AMHERST, Mass. – In a bid to boost their bottom lines, colleges have always worked hard to host camps, enrichment courses and other programs to keep their campuses busy during the summer months, when most students are away.

While some colleges have seen declines in summer program enrollments, Amherst College has seen its 2011 summer revenues increase to about $1.6 million, from $1.3 million two years ago.


“I was concerned that things would decline during the past couple of years,” said James Brassord, director of facilities and associate treasurer at Amherst, “but I’m very pleased that our aggressive marketing efforts have resulted in increased revenue for this year.”

The plethora of programs that Amherst College is hosting this summer features offerings for all ages. They include Nike-sponsored tennis camps for youth and adults; a popular Great Books camp that Amherst Professor Ilan Stavans co-founded 10 years ago with a Connecticut entrepreneur when both were looking for non-sports camps for their children; and a National Ultimate Training Camp that draws disc-tossers from across the country.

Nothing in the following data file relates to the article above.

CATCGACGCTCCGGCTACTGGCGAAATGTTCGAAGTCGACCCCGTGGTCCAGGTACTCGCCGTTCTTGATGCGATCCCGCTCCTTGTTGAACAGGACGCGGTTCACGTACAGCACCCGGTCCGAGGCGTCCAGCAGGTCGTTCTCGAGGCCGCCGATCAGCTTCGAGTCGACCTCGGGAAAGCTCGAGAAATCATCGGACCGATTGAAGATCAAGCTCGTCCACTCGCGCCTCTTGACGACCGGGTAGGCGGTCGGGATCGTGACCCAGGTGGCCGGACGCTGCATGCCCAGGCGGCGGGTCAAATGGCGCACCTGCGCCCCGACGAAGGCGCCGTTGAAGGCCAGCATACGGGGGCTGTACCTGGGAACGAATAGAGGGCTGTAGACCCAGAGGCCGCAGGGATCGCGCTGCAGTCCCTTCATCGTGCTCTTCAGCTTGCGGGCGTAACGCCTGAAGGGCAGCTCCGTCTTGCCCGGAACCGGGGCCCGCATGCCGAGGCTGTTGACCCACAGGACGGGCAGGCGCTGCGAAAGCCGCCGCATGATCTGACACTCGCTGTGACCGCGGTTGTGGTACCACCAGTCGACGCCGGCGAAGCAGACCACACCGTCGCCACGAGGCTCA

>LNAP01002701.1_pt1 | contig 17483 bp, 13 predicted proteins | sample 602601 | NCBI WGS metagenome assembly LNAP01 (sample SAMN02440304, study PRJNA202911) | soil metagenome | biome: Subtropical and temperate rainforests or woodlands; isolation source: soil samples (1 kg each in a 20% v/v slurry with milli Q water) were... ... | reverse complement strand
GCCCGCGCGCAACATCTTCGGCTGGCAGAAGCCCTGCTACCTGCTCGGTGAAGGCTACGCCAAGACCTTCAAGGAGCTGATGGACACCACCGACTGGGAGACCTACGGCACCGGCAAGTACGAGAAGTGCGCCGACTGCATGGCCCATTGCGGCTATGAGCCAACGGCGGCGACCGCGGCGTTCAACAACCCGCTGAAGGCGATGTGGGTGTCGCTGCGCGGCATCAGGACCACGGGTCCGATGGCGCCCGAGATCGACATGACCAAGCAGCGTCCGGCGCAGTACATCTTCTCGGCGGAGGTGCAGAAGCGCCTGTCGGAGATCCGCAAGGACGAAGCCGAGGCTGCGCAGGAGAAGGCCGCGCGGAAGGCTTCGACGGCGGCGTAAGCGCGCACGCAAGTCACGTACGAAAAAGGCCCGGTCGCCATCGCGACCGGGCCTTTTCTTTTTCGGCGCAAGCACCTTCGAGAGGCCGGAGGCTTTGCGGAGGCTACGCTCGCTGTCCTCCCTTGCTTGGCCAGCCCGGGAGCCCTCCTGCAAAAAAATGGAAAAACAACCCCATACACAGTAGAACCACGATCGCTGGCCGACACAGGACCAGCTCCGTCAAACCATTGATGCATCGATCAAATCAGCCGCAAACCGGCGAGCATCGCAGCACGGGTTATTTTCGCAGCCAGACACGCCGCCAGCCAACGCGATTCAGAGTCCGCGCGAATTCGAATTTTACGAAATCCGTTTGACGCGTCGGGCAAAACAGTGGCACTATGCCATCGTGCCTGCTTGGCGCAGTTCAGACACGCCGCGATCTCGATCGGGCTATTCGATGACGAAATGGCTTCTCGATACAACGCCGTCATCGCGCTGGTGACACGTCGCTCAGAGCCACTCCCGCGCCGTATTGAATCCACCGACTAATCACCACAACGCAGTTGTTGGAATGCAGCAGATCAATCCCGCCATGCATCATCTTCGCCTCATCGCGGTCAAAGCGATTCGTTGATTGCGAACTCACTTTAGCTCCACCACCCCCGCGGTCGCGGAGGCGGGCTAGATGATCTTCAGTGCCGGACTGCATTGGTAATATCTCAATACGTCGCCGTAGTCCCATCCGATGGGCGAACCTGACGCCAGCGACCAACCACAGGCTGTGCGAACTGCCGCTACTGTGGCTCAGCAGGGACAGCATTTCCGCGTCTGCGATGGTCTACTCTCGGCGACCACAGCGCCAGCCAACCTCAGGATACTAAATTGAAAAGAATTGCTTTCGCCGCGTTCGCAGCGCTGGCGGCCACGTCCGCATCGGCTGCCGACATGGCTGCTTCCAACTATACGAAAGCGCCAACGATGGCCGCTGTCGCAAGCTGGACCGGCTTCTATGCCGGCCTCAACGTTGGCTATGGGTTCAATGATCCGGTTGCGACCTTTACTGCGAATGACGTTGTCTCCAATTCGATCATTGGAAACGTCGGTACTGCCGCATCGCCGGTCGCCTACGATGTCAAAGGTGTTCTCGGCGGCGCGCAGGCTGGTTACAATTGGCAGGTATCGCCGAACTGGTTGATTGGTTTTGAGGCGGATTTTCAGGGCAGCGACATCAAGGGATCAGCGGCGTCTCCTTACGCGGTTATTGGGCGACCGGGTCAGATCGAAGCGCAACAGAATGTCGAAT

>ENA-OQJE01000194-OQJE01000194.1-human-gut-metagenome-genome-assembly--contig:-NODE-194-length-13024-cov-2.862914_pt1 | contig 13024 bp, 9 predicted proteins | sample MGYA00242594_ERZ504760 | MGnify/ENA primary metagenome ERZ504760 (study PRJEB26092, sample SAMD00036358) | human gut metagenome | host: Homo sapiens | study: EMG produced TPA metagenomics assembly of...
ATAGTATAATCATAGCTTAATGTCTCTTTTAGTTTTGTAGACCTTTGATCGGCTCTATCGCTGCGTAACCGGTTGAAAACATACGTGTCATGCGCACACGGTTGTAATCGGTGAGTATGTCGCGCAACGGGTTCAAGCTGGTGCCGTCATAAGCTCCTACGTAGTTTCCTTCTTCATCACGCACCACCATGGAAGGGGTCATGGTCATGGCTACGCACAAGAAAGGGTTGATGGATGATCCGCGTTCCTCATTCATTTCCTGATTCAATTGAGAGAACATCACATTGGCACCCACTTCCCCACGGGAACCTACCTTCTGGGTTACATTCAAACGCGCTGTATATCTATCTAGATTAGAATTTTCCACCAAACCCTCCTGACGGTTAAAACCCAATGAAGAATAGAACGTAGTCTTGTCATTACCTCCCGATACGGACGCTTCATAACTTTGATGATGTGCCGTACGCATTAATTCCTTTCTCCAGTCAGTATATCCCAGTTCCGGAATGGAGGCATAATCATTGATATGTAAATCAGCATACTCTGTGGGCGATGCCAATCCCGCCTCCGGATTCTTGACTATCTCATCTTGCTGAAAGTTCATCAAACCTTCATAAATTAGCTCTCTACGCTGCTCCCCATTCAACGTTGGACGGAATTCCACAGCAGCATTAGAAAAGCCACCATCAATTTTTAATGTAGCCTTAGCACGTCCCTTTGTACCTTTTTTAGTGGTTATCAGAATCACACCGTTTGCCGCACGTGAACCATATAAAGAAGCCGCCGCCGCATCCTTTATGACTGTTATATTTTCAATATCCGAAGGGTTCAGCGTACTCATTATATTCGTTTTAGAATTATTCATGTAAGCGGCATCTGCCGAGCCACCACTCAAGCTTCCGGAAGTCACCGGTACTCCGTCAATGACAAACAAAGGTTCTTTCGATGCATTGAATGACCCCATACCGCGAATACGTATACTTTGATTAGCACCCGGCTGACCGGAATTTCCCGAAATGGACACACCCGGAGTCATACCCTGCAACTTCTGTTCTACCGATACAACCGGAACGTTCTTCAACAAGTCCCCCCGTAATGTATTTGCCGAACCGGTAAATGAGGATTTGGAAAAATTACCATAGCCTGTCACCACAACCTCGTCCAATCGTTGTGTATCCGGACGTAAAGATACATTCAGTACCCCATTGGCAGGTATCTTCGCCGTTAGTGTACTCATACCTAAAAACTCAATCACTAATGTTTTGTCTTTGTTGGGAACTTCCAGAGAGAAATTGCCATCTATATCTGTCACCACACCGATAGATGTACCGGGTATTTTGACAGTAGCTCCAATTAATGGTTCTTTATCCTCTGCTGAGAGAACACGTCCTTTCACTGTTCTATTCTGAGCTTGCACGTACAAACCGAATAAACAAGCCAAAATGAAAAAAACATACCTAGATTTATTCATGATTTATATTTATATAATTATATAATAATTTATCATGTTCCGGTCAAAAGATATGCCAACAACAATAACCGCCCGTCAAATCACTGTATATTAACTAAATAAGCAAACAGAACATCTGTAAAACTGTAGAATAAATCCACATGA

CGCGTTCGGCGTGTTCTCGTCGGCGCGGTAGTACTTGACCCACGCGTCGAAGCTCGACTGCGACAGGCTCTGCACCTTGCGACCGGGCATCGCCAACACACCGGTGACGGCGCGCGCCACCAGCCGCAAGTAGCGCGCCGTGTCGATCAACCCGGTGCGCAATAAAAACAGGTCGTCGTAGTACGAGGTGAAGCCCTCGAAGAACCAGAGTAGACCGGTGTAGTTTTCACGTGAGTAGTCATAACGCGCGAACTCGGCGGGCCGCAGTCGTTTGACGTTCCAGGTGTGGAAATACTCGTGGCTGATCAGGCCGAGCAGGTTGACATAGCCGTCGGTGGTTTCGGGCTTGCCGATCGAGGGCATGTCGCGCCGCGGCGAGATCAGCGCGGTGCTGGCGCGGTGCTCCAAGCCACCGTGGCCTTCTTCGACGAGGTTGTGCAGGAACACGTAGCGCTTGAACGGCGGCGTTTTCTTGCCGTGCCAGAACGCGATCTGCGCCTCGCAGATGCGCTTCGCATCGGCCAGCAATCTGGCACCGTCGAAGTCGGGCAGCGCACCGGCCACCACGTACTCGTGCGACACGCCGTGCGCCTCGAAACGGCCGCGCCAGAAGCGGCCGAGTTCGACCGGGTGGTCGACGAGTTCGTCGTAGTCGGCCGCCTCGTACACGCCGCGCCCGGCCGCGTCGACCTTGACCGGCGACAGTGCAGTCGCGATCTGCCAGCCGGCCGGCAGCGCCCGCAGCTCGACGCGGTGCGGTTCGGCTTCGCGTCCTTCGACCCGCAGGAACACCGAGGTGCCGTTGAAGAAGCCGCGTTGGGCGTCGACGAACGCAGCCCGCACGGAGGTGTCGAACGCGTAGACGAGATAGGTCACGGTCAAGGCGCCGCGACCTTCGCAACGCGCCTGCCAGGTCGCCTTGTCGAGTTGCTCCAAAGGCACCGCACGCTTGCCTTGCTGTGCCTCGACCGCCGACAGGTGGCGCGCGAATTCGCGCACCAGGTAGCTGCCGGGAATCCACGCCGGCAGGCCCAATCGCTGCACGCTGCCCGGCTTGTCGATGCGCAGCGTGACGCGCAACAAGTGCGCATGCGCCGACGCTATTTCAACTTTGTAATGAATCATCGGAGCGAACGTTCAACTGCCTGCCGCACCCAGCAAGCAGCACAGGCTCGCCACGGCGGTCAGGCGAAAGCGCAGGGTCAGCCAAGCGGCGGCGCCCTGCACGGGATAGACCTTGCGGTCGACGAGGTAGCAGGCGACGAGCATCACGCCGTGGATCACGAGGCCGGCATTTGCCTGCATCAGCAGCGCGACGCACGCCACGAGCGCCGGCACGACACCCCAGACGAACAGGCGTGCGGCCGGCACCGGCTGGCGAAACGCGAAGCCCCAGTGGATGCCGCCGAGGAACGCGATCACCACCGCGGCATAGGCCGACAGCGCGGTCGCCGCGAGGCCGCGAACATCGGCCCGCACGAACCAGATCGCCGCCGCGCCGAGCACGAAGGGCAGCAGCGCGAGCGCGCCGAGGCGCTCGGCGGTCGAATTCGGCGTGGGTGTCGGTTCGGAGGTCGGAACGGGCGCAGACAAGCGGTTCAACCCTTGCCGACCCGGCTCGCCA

“Recognizing the economic climate, we’ve marketed ourselves more aggressively in recent years,” Brassord said, adding that the college is selective about whom it markets itself to, preferring a mix of programs that emphasize academic access and athletic achievement.

According to Brassord, the overall goal is twofold: keep revenue flowing through the summer months, and make the best use of the college’s physical and human-resource assets during the summer. Summer programs are important to the college’s bottom line not only because of the revenue they generate, which helps to  fund the college’s core academic mission during the school year, but also because they provide summer employment opportunities for staff, such as custodians and dining hall workers, and  help to keep college buildings and grounds operating.

Among the selling points for Amherst College, Brassord lists its well-maintained buildings and grounds, bucolic New England location with sweeping views of the Holyoke mountain range, the culturally stimulating Pioneer Valley region, great food and a safe and secure environment for parents to send their kids.

Brassord said his staff has worked hard to make summer program numbers increase by being more flexible: “We work very closely with our customers to accommodate their specific program needs.”

For more information, contact Peter Rooney, director of public affairs, at 413-542-8452 or, or Irene W. Berwick, summer programs coordinator, at 413-542-8102 or